Reinvention is a word that gets tossed around a lot, and while it might be a slight stretch to apply that to Joe Cornish's alien outing, there's no doubt that the writer/director flips many genre tropes on its head with "Attack The Block." On paper, a straightforward invasion-from-another-world flick, that's where the similarities end with the other movies of its ilk. Set in a grimy council estate, the film is led by charismatic John Boyega who plays Moses, the head a loose group of young toughs who suddenly find themselves thrust into the position of having to save their homes, and rest of the world at the same time, from beings from beyond. Over one chaotic and increasingly dangerous night, Moses and his pals will find some creative ways to dispatch the frightening creatures crawling up the side of his building, all while getting a chance redeem his selfish, troublemaker image. It's an incredibly energetic and confident debut by Cornish, who finds humor and heart all within plenty of splattery, alien action. The beat-driven score by Basement Jaxx only adds to the frenzy in a movie that finds a new spin on a tried and true convention.
"Go" (Doug Lima, 1999)
A way of maxing out the madness for one of these wild night movies is to fracture the narrative, turning it into its own little anthology, which exactly what director Doug Liman and screenwriter John August did for "Go," a kind of kaleidoscopic son-of-"Pulp Fiction" that is composed of three interlocking stories, loosely revolving around a pre-Christmas rave. The main thrust of the story involves a drug deal for ecstasy pills, one that grocery store girl Sarah Polley wants to pull off so she can avoid eviction; her scheme eventually garners the attention of a villainous drug dealer (Timothy Olyphant) and a pair of marginal actors (Scott Wolf and Jay Mohr – holy '90s!) who are now snitches for a weirdo cop (William Fichtner). In these two stories (already), there are counterfeit drugs, a hit-and-run accident, stripteases and more. There's another story centered around a dudes' trip to Las Vegas, which has its own set of "wild night" moments, including a trip to a strip club, a stolen sports car, and some discharged firearms. Also Taye Diggs keeps getting mistaken for a parking attendant/bathroom attendant/bellhop because of his garish blazer. Eventually all of the plot threads tangle together and the movie's cleverness gives way to genuine heart. "Go" is a wild night movie refracted through rave culture, post-modernism, and whatever came after the MTV age; dazzling and daring and dangerously fun.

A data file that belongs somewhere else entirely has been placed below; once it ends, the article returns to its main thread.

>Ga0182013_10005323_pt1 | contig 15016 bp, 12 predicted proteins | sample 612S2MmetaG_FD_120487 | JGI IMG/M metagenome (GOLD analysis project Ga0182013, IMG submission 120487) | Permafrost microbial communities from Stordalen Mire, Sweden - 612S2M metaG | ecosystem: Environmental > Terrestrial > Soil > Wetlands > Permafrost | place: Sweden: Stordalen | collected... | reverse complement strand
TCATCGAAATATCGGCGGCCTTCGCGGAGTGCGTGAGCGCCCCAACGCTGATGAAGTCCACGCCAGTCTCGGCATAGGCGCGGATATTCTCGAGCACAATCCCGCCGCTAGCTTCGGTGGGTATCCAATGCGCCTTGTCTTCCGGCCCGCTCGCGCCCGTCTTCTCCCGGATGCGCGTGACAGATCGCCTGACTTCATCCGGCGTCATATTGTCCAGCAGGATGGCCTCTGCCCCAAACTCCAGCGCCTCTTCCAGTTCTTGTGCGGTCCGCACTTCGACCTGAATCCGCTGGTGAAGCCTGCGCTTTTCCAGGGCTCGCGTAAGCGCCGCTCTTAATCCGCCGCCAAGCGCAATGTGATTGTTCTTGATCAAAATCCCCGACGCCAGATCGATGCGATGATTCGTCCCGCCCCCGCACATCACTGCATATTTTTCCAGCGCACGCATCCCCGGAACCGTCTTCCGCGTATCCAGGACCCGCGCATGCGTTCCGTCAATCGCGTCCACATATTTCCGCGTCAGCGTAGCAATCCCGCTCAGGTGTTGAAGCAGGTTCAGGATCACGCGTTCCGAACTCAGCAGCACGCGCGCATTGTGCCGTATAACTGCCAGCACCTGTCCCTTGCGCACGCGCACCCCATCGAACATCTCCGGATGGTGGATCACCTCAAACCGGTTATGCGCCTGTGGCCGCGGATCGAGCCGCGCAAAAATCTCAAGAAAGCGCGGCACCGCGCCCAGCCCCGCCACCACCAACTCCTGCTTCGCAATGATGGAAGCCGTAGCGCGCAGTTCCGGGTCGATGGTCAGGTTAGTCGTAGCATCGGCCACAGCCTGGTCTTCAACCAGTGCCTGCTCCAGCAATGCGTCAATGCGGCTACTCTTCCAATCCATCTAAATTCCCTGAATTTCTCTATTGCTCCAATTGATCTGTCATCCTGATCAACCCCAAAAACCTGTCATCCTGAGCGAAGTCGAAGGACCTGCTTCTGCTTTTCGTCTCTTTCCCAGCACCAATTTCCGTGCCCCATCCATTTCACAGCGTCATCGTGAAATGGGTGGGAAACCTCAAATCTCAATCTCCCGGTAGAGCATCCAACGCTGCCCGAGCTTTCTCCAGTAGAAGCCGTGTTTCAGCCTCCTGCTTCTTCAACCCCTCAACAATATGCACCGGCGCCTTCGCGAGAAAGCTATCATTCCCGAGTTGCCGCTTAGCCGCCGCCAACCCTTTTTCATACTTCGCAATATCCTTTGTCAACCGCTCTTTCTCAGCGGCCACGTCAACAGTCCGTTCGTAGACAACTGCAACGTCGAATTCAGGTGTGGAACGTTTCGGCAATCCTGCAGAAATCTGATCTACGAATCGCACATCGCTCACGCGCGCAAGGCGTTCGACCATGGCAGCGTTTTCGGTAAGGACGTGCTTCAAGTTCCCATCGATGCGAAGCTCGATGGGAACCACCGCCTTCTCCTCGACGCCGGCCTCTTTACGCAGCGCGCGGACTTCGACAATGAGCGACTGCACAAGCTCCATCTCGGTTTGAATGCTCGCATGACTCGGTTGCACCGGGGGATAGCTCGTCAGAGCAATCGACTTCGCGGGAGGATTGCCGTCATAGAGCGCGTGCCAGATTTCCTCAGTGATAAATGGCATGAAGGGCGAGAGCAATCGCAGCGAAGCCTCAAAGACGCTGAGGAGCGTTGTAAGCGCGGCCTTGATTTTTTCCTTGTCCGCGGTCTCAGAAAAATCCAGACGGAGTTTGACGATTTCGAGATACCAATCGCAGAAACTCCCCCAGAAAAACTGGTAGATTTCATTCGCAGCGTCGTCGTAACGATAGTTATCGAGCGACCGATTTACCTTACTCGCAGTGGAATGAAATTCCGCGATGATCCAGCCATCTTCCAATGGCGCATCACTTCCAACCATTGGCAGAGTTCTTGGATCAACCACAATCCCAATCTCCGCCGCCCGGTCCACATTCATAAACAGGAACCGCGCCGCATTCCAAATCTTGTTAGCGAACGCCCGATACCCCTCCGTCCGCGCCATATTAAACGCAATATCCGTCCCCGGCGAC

"Nick and Nora's Infinite Playlist" (Peter Sollett, 2008)
If you want to know how the landscape of New York City, both culturally and physically, changed over the decades, then watch "After Hours" (which we've already established is the big daddy of wild night movies) and "Nick and Nora's Infinite Playlist" (a kind of wimpy younger brother). Both take places in similar neighborhoods (although 'Nick and Nora' is more geographically scattered), but while "After Hours" had an air of bombed-out danger, in which our lead character waltzes down streets of abysmal emptiness, "Nick and Nora's Infinite Playlist" showcases a New York full of hopeful optimism – clean, hip and welcoming. The craziness that befalls Nick (Michael Cera), a straight young man in an all-gay band, his new love interest Nora (Kat Dennings) and their various friends (including the adorable Ari Graynor, in a giddily funny performance), is somehow cuddly, antiseptic and circled in chunky plastic bubble wrap. It's a testament to the charming, freewheeling (90-minute) fun of "Nick and Nora's Infinite Playlist" that it doesn't much matter that no real harm is ever going to come to any of the twenty-something hipster characters – just because it's safe doesn't mean it is any less wild. Plus, as the title would suggest, it's got a great soundtrack for your next wild night out.